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Bishop Denis Theurillat, Sept. 1, 2018.SCJP Service de Communication du Jura pastoral / Youtube

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September 23, 2020 (LifeSiteNews) – Bishop Denis Theurillat, the auxiliary bishop of Basel, Switzerland, has given an interview in which he argued that the Church should conduct a council in Rome in order to vote for or against female priests. 

“The facts are on the table,” he stated, “the time is ripe. All bishops of the world should come together: yes or no.”

Speaking with the official news website of the Swiss Bishops' Conference, the 70-year old prelate insisted that Pope Francis should not decide upon this question alone, adding that “otherwise we will experience a schism.” He himself would like to participate in such a council on the question of female priests, he continued, “and if I may not experience it anymore, I will watch it from heaven.”

Bishop Theurillat has been organizing a meeting of the Swiss bishops with Catholic women and found praise from the head of the women's association Frauenbund, Simone Curau-Aepli: “He alone made this meeting possible,” she stated.

The Swiss bishop plans to speak with Pope Francis personally about this project of meeting with Catholic women, during the ad limina visit of the Swiss bishops in January next year. Theurillat had been consecrated a bishop in 2000 under Pope John Paul II.

Theurillat is not the only bishop who has proposed such a council. It was Cardinal Christoph Schönborn who stated on April 1 2018 that “the question of the ordination [of women] is a question which clearly can only be clarified by a council.” Similar to Bishop Theurillat, the Austrian cardinal added that this question “cannot be decided upon by a pope alone. That is a question too big that it could be decided from the desk of a pope.”

As Bishop Theurillat had told a “yes” concerning this question would offend the conservatives, a “no” would disappoint the women.

However, the Catholic Church has clarified this question already for a long time. The Church has always defended the all-male priesthood, and Pope John Paul II issued, in 1994, a document restating this doctrine. In Ordinatio Sacerdotalis, the pope had written:

Although the teaching that priestly ordination is to be reserved to men alone has been preserved by the constant and universal Tradition of the Church and firmly taught by the Magisterium in its more recent documents, at the present time in some places it is nonetheless considered still open to debate, or the Church’s judgment that women are not to be admitted to ordination is considered to have a merely disciplinary force.

In response to these opinions, the pope then wrote: “I declare that the Church has no authority whatsoever to confer priestly ordination on women and that this judgment is to be definitively held by all the Church’s faithful.”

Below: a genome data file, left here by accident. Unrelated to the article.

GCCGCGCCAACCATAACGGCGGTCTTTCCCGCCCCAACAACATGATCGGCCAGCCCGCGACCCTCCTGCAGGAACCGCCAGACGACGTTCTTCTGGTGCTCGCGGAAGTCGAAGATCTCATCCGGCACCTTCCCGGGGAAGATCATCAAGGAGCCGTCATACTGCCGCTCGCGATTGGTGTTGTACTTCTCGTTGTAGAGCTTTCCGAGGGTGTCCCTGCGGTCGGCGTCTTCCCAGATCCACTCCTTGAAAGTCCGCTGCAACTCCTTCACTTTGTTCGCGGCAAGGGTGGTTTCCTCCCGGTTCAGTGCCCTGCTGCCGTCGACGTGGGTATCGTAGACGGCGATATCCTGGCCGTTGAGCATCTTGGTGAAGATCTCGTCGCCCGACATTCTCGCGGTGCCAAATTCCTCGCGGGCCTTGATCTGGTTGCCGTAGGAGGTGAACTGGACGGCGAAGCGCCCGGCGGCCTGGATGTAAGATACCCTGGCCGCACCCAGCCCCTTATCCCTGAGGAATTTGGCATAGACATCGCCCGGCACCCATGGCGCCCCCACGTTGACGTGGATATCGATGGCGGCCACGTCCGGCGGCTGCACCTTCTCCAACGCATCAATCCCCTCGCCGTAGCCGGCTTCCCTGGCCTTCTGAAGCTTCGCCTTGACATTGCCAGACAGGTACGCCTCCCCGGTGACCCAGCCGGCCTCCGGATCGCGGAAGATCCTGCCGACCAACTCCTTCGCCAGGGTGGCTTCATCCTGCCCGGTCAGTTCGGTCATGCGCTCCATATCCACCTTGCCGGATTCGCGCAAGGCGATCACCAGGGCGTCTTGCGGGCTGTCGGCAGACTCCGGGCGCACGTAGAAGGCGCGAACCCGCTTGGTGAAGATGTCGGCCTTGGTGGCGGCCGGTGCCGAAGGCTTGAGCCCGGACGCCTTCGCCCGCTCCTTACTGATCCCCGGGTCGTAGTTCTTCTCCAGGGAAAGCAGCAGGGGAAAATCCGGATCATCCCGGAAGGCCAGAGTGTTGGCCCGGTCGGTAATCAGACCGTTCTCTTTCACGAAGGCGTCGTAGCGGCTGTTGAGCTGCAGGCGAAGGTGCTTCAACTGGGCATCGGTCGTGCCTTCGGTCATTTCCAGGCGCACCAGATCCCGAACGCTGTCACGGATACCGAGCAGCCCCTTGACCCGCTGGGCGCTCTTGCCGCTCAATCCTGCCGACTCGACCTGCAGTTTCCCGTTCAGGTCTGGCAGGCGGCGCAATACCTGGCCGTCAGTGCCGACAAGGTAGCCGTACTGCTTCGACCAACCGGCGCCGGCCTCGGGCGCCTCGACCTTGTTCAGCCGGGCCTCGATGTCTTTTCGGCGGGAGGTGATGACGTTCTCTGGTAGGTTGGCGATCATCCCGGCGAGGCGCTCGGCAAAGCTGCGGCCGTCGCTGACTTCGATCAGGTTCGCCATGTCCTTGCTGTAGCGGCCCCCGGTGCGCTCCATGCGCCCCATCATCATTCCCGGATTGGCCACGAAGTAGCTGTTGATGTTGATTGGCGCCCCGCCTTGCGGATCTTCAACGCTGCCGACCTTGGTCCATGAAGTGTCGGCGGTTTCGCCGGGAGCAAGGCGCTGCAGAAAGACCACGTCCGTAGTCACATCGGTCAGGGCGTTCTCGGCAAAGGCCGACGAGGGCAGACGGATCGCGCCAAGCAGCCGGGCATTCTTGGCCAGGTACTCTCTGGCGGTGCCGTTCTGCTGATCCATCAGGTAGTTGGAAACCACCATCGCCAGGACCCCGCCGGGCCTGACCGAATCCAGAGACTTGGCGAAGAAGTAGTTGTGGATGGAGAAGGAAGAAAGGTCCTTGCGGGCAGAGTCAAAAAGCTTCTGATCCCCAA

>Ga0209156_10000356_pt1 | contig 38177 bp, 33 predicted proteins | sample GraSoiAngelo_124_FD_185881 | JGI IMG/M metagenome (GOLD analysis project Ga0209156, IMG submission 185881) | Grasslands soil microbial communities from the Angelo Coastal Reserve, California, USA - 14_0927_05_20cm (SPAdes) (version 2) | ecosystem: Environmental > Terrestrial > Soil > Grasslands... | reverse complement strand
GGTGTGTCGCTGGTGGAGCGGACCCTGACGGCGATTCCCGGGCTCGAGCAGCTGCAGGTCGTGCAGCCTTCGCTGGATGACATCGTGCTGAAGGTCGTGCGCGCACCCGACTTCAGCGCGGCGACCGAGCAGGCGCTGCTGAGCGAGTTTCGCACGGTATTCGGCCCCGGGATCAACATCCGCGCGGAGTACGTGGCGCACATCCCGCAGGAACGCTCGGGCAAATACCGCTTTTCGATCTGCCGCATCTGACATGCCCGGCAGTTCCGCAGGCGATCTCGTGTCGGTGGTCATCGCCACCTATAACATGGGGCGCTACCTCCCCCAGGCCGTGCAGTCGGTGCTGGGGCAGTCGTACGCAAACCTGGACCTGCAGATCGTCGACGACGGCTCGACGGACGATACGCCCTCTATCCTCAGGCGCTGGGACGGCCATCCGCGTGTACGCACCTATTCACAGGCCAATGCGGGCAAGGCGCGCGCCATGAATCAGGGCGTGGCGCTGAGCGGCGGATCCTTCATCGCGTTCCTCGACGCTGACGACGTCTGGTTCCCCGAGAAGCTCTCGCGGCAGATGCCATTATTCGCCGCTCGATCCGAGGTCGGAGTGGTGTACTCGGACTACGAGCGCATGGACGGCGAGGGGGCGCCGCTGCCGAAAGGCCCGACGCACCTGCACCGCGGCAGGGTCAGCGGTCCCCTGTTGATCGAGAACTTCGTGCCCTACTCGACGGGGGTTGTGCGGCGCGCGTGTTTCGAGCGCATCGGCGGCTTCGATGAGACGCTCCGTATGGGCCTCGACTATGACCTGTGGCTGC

Therefore, these prelates proposing a council on the matter of female ordination – according to Schönborn even up to the ordination of female bishops – is an offense against Catholic doctrine. It is as if one were to propose a council to decide whether Jesus Christ was truly Man and truly God.

On 30 May 2018, not long after that original Schönborn interview, then-Archbishop Luis Ladaria Ferrer – the Prefect of the Congregation for the Doctrine of the Faith (CDF) – published a statement in the Vatican’s newspaper L’Osservatore Romano in which he restates the Church’s ban on the ordination of women to the priesthood. He insisted that this teaching is part of the Church’s infallible Magisterium. 

The topic of female priests is currently being discussed by the German bishops and their Synodal Path. The head of the German bishops, Bishop Georg Bätzing, stated on only in May of this year that the rejection of female priests by recent popes is not conclusive and that there needs to be more discussion “because the question is present, in the middle of the Church!” Other projects mentioned by him are Communion for Protestants and a blessing for those who cannot receive the Sacrament of Matrimony — homosexual couples and divorced and civilly “remarried” couples. He proposes to “transport” the conclusions of the “synodal path” currently taking place in Germany to Rome, “on the level of the Universal Church.”

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Dr. Maike Hickson was born and raised in Germany. She holds a PhD from the University of Hannover, Germany, after having written in Switzerland her doctoral dissertation on the history of Swiss intellectuals before and during World War II. She now lives in the U.S. and is married to Dr. Robert Hickson, and they have been blessed with two beautiful children. She is a happy housewife who likes to write articles when time permits.

Dr. Hickson published in 2014 a Festschrift, a collection of some thirty essays written by thoughtful authors in honor of her husband upon his 70th birthday, which is entitled A Catholic Witness in Our Time.

Hickson has closely followed the papacy of Pope Francis and the developments in the Catholic Church in Germany, and she has been writing articles on religion and politics for U.S. and European publications and websites such as LifeSiteNews, OnePeterFive, The Wanderer, Rorate Caeli,, Catholic Family News, Christian Order, Notizie Pro-Vita, Corrispondenza Romana,, Der Dreizehnte,  Zeit-Fragen, and Westfalen-Blatt.